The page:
With the onset of the new year, the world woke up to the biggest pandemic of modern times; COVID-19. The virus has left a long trail of devastation from the time it was first detected in Wuhan, China. Every industry has had to bear the blunt of the fallout as factories, offices and even parliaments were shut down to curb the spread. More than half of 2020 is already behind us, and it is only now that the lockdowns are easing in a controlled manner.
The world was affected and the chemical industry was no exception. As COVID-19 is highly infectious, manufacturing units remained closed to protect the workforce. This put production at a halt and created tremendous pressure on the existing stockpile. It wasn’t long till the pressure was felt everywhere with the disruption of the global chain of supply.
According to the PwC COVID-19 US CFO Pulse Survey, the largest US financial leaders are concerned about the potential global recession in the wake of the ongoing pandemic. About 67% of the top corporates are worried about the financial impact, including effects on results of operations, future periods and liquidity, and capital resources. The rest, about 43% were concerned about the decrease in consumer confidence reducing consumption.
Let us look at how the chemical industry is dealing with the ongoing crisis:
Supply Chain and Operations:
Companies have suffered major disruptions in the global supply chain as logistics and supply chain partners face their own challenges. Demand has taken a huge hit due to the pandemic with the additional challenge of disruptions in production and operations
Many companies across continents depend on China for many chemicals, both finished products and raw materials. However, COVID-19 greatly affected Chinas output. This created a major shortage of raw materials for other companies, that were dependent on China for their manufacturing and delivery of finished products. This disruption in the supply chain was a big hit that caused ripples across the industry. Companies had to cut down on optional and capital expenditure to support operations. This could prove to be unsustainable
To combat the situation, companies began evaluating their supply chains to identify the weak points, like geographical locations in affected zones. The greatest challenge was supply chain visibility and establishing lines of communication. This would make way for improved detection and faster remediation of potential problems. Seeking new solutions has been a positive endeavor.
Tax and Trade:
As per a Statista Report, global manufacturing has declined by 3.1% in March 2020. Although chemical production increased in the former Soviet Union by 1.2% during February 2020-March 2020, most production centers experienced a downturn. Furthermore, chemical production in some categories saw an increase in January 2020 compared to 2019, manufacturing in March 2020 in comparison to January/February 2020 witnessed a decline in all categories. Coatings production decreased by -12.9% during this time period. Synthetic rubber, manufactured fibers, plastic resins, organic and inorganic chemicals, and specialty chemicals all suffered significant losses in production.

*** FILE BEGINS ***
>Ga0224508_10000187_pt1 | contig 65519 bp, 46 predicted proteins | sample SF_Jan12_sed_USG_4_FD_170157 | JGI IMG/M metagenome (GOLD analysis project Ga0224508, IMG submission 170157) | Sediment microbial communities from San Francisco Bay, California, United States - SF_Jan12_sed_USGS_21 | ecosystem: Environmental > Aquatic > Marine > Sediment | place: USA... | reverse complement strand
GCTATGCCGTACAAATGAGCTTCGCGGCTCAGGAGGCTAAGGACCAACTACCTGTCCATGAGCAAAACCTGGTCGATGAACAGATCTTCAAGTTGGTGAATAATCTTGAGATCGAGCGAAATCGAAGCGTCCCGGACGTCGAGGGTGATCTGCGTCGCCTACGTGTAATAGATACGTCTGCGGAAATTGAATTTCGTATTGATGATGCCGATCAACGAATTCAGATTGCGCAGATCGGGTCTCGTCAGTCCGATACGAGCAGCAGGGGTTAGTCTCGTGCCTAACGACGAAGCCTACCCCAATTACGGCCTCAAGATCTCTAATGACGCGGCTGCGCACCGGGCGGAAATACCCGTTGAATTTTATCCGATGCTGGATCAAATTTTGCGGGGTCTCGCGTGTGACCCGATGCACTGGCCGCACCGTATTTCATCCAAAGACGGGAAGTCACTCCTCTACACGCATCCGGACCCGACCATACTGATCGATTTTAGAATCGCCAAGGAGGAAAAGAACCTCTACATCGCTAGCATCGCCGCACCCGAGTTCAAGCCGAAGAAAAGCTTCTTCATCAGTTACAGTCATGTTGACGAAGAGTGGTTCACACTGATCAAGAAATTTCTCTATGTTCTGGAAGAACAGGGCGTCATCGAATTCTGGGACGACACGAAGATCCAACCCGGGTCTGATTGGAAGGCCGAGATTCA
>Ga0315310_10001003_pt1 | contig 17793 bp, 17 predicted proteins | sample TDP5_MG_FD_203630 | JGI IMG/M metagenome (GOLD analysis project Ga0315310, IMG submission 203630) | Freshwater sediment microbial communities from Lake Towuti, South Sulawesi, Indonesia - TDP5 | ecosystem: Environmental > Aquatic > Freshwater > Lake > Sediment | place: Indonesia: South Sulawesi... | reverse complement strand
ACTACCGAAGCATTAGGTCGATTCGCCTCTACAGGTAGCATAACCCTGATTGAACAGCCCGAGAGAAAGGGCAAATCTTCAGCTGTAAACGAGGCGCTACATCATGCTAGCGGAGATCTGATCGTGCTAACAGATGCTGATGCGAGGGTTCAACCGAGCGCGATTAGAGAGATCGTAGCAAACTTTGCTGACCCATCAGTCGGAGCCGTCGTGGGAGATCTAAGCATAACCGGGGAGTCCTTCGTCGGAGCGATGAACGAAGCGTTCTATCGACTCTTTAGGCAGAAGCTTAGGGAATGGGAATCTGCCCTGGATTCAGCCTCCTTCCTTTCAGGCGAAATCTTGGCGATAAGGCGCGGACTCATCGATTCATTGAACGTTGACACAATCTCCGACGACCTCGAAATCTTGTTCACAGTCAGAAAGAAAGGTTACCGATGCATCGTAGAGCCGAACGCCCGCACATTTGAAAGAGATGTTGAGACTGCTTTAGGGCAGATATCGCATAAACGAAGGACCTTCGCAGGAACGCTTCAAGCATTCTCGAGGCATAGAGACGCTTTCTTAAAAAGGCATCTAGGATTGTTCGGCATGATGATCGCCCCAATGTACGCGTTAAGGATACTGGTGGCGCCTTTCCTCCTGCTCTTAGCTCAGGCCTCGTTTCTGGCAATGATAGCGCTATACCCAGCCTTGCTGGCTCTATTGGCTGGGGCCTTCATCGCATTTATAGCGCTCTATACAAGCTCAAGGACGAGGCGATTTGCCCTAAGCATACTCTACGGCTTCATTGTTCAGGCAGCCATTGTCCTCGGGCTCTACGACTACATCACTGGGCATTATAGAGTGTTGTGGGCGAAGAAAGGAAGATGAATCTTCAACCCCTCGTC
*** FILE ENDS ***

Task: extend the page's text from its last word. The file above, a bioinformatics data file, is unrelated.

Many industrial giants have had to reconsider their options beyond China as the country that served as an important link in the supply chain was also the epicenter of the outbreak. On the other hand, considering other countries would mean major tax, transfer-pricing, and customs implications. Chemical companies can consider taking back overseas funds from foreign subsidiaries.
Earlier this year, the price of crude oil fell significantly. This has been the biggest drop in crude oil prices since the gulf war in 1991. This price drop has caused major changes in chemical feedstock prices. While the Middle East is mostly negatively impacted, the US is losing its cost advantage. Whereas in Asia, with China being the largest importer of crude oil, the impact on Asian countries is mixed as lower input prices are compensated by lower output prices.
De-globalization of supply chains:
The Coronavirus pandemic blindsided many industries. On the other hand, it also made way for change. For a long time, companies around the world depended on the major global supplier for their raw materials. The pandemic exposed the dark side of this arrangement. Now, more chemical manufacturers have started to partly move or ramp-up their production of important chemical supplies and medical goods closer to the end-customers, e.g. pharmaceutical active ingredients and excipients (ingredients and raw materials), disinfectants, masks. Setting up production units closer to home and selling products closer to the end-customer, marks the de-globalization trend kicking in.
The current crisis brought with it pain and lessons. It showed the cracks in the existing system that many considered to be too big to fail. The COVID-19 pandemic has driven people, governments, and organizations, to look at things differently by changing the idea of what is ‘normal’. The threat of the virus is not gone yet, and measures like social distancing and quarantines may as well be the ‘new normal’. Ultimately, the industry has been given a new slate, it can choose to adapt and improve the supply chain or completely change it.